Paul and her husband eventually ran businesses of their own - a building maintenance and manpower supply company and Tamarind Terrace restaurant in Karama. “My husband’s brother had entered the field of film production and they did the distribution for movies like Thalapati and Roja in Kerala and produced many good movies,” she continues. Later her sons, who shared her love for movies, suggested that they too start a production house. “Our business in Dubai was doing well and we wanted to do something which we loved. So in 2013, we planned to start a production house. But first, we had to have a good project.” Her elder son – who was married by then – was a fan of Anwar Rasheed who had directed the National Award winning movie Ustad Hotel among other hit films, and suggested that they work with him. “We met him and he said that he was planning to produce a movie (which would end up being Bangalore Days) and that we could join him if we liked as he was searching for a co-producer … That was our first step into the film industry.” Their production house, Weekend Blockbusters, has produced five movies so far.

In an interview, Paul once described herself as an “interfering producer”. “Even if the director's side fixes somebody (for a job) we will check if that person is okay or if we need a replacement,” she elaborates. “We want to make the movie better and we will support it well from the production's side but we would like to avoid unnecessary things. We interfere in every section, like the art and costume sections, because everything is based on money.”

“We work with people we are comfortable with,” she continues. “Some of them don’t like it when we give our suggestions – they think the producer is a financier. Even after the project is over, some people say, ‘Oh, even another production house could have done this project’. I don't keep such people in my next project. At the end, we are taking a major risk, but some people don’t think about that.”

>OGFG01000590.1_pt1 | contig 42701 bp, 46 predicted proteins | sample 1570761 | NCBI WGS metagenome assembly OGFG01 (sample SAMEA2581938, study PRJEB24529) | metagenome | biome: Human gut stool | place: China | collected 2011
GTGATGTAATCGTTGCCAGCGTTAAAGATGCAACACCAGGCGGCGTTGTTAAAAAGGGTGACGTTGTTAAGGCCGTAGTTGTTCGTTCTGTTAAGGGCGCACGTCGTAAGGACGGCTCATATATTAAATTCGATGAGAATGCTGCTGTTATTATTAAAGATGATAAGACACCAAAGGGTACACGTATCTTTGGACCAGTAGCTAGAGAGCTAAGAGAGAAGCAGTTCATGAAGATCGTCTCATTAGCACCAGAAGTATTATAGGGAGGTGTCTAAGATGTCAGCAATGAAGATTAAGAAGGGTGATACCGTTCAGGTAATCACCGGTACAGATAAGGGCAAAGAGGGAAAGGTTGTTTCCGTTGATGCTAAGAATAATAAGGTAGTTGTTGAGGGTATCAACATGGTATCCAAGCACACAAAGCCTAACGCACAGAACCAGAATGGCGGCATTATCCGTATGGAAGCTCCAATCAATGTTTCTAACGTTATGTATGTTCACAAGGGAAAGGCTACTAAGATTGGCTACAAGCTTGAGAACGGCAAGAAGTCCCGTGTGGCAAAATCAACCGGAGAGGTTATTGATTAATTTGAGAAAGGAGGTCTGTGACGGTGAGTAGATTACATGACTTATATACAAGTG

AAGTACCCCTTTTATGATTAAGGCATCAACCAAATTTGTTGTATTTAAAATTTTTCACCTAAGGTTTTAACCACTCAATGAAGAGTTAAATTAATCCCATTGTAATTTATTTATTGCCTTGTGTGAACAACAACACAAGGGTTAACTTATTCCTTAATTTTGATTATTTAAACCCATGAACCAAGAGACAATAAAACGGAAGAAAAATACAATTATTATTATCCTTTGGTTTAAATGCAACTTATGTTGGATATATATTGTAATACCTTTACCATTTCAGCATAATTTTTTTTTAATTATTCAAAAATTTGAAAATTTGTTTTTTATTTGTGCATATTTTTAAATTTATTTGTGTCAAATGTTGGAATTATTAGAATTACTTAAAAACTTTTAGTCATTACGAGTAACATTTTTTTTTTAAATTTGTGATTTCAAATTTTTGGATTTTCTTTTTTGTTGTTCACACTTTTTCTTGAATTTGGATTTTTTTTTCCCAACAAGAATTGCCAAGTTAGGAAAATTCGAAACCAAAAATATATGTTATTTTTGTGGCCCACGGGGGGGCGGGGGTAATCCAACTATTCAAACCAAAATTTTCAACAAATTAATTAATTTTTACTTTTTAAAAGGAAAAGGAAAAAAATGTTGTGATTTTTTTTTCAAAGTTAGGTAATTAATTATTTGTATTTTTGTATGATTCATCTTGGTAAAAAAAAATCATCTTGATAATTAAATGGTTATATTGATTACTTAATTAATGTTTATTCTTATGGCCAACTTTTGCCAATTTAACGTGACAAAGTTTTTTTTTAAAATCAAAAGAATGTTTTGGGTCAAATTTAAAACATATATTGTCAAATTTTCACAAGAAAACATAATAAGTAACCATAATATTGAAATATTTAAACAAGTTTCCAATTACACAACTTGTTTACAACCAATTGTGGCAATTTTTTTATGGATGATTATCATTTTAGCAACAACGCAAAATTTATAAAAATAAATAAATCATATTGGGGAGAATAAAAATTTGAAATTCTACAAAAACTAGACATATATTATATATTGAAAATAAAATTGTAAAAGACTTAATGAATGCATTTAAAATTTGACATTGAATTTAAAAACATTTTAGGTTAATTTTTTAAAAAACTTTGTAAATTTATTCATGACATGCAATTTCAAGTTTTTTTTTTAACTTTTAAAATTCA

Destiny’s child

Paul’s sons are deeply involved in production right from listening to scripts and had, in fact, insisted that they produce Minnal Murali – her younger son even roped in Hollywood action director Vlad Rimburg for the movie.

But making the movie during a raging pandemic was a “huge challenge” as COVID-19 and lockdowns delayed the shooting. And in May 2020, news articles reported that members of right-wing groups vandalized the movie set of a church. “The Kerala government was supportive and immediately took action, but we were shocked,” says Sophia. “We lost a huge amount - 145 carpenters from Chennai came and were working there.” The set had been erected for the climax scene, which was eventually shot in Shettihalli in Hassan district, Karnataka over 20 days in March 2021 just as the second wave of the pandemic began rising again. “Those 20 days were very stressful. But now when we look back, we are happy,” she says.

It helps that Paul is a firm believer in destiny and staying positive. In an interview with The Hindu, she spoke about how they once had to sell their house in Kollam – which they could eventually rebuy. “So many incidents have happened in my life,” she says. “Even in our business, my husband and I have taken things (in our stride) and moved forward. If there is an up, there is a down and we have to face it."

Merchandise like Minnal Murali T-shirts is already out which hints at bigger plans, but Sophia remains tight lipped although she confirms that they are planning a sequel. “There is time for an official announcement but there is definitely potential for 2, 3 or whatever. We will make the universe bigger,” she smiles.

wknd@khaleejtimes.com